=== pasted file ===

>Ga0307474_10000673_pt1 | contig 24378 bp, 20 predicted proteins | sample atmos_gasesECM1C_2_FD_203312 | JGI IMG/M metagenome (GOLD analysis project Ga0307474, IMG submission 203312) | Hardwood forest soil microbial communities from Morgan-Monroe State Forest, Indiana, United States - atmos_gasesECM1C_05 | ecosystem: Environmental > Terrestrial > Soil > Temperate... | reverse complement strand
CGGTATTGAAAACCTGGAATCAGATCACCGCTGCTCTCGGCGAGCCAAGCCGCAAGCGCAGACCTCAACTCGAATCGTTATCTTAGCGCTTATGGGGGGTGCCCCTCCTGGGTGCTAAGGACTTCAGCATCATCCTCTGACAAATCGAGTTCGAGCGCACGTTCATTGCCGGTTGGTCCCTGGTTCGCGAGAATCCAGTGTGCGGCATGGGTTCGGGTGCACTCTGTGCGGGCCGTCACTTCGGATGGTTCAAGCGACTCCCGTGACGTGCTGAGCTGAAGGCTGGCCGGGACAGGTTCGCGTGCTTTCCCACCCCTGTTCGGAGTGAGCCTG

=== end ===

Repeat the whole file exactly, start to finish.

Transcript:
>Ga0307474_10000673_pt1 | contig 24378 bp, 20 predicted proteins | sample atmos_gasesECM1C_2_FD_203312 | JGI IMG/M metagenome (GOLD analysis project Ga0307474, IMG submission 203312) | Hardwood forest soil microbial communities from Morgan-Monroe State Forest, Indiana, United States - atmos_gasesECM1C_05 | ecosystem: Environmental > Terrestrial > Soil > Temperate... | reverse complement strand
CGGTATTGAAAACCTGGAATCAGATCACCGCTGCTCTCGGCGAGCCAAGCCGCAAGCGCAGACCTCAACTCGAATCGTTATCTTAGCGCTTATGGGGGGTGCCCCTCCTGGGTGCTAAGGACTTCAGCATCATCCTCTGACAAATCGAGTTCGAGCGCACGTTCATTGCCGGTTGGTCCCTGGTTCGCGAGAATCCAGTGTGCGGCATGGGTTCGGGTGCACTCTGTGCGGGCCGTCACTTCGGATGGTTCAAGCGACTCCCGTGACGTGCTGAGCTGAAGGCTGGCCGGGACAGGTTCGCGTGCTTTCCCACCCCTGTTCGGAGTGAGCCTG